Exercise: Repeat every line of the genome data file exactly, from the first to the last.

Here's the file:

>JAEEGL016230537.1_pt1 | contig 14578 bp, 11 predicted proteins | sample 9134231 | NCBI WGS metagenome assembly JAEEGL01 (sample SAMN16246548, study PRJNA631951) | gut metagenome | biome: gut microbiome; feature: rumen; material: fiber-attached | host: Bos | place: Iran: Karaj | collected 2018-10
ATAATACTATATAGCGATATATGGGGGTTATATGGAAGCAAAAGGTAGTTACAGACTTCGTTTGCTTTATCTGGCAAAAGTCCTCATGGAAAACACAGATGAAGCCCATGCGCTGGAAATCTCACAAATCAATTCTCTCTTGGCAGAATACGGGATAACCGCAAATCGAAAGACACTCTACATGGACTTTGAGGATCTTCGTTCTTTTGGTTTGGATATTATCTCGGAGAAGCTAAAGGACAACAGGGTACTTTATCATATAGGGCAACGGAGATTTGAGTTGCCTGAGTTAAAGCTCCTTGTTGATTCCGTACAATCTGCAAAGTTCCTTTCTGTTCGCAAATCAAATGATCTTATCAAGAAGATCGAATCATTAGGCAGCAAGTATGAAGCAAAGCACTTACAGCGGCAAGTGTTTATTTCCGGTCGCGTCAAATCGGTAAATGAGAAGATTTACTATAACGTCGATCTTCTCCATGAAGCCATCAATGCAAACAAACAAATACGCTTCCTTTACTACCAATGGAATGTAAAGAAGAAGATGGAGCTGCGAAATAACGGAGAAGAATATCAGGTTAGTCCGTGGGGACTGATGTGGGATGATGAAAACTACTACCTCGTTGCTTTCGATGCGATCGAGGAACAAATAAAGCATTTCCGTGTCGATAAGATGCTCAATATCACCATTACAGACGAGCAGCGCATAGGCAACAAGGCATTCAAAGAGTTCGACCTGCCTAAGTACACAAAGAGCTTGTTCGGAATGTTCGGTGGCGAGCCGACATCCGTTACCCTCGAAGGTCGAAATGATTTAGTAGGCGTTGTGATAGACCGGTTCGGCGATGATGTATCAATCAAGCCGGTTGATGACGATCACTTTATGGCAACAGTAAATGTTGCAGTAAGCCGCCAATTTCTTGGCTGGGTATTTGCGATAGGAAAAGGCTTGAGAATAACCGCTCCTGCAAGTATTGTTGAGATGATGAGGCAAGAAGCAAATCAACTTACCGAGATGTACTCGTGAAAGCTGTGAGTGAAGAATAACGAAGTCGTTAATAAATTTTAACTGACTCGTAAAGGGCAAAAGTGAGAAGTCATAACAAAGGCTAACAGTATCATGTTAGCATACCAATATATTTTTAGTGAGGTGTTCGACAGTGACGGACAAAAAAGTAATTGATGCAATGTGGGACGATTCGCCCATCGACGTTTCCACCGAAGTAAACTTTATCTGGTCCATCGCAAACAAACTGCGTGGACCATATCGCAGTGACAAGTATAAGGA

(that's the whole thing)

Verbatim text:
>JAEEGL016230537.1_pt1 | contig 14578 bp, 11 predicted proteins | sample 9134231 | NCBI WGS metagenome assembly JAEEGL01 (sample SAMN16246548, study PRJNA631951) | gut metagenome | biome: gut microbiome; feature: rumen; material: fiber-attached | host: Bos | place: Iran: Karaj | collected 2018-10
ATAATACTATATAGCGATATATGGGGGTTATATGGAAGCAAAAGGTAGTTACAGACTTCGTTTGCTTTATCTGGCAAAAGTCCTCATGGAAAACACAGATGAAGCCCATGCGCTGGAAATCTCACAAATCAATTCTCTCTTGGCAGAATACGGGATAACCGCAAATCGAAAGACACTCTACATGGACTTTGAGGATCTTCGTTCTTTTGGTTTGGATATTATCTCGGAGAAGCTAAAGGACAACAGGGTACTTTATCATATAGGGCAACGGAGATTTGAGTTGCCTGAGTTAAAGCTCCTTGTTGATTCCGTACAATCTGCAAAGTTCCTTTCTGTTCGCAAATCAAATGATCTTATCAAGAAGATCGAATCATTAGGCAGCAAGTATGAAGCAAAGCACTTACAGCGGCAAGTGTTTATTTCCGGTCGCGTCAAATCGGTAAATGAGAAGATTTACTATAACGTCGATCTTCTCCATGAAGCCATCAATGCAAACAAACAAATACGCTTCCTTTACTACCAATGGAATGTAAAGAAGAAGATGGAGCTGCGAAATAACGGAGAAGAATATCAGGTTAGTCCGTGGGGACTGATGTGGGATGATGAAAACTACTACCTCGTTGCTTTCGATGCGATCGAGGAACAAATAAAGCATTTCCGTGTCGATAAGATGCTCAATATCACCATTACAGACGAGCAGCGCATAGGCAACAAGGCATTCAAAGAGTTCGACCTGCCTAAGTACACAAAGAGCTTGTTCGGAATGTTCGGTGGCGAGCCGACATCCGTTACCCTCGAAGGTCGAAATGATTTAGTAGGCGTTGTGATAGACCGGTTCGGCGATGATGTATCAATCAAGCCGGTTGATGACGATCACTTTATGGCAACAGTAAATGTTGCAGTAAGCCGCCAATTTCTTGGCTGGGTATTTGCGATAGGAAAAGGCTTGAGAATAACCGCTCCTGCAAGTATTGTTGAGATGATGAGGCAAGAAGCAAATCAACTTACCGAGATGTACTCGTGAAAGCTGTGAGTGAAGAATAACGAAGTCGTTAATAAATTTTAACTGACTCGTAAAGGGCAAAAGTGAGAAGTCATAACAAAGGCTAACAGTATCATGTTAGCATACCAATATATTTTTAGTGAGGTGTTCGACAGTGACGGACAAAAAAGTAATTGATGCAATGTGGGACGATTCGCCCATCGACGTTTCCACCGAAGTAAACTTTATCTGGTCCATCGCAAACAAACTGCGTGGACCATATCGCAGTGACAAGTATAAGGA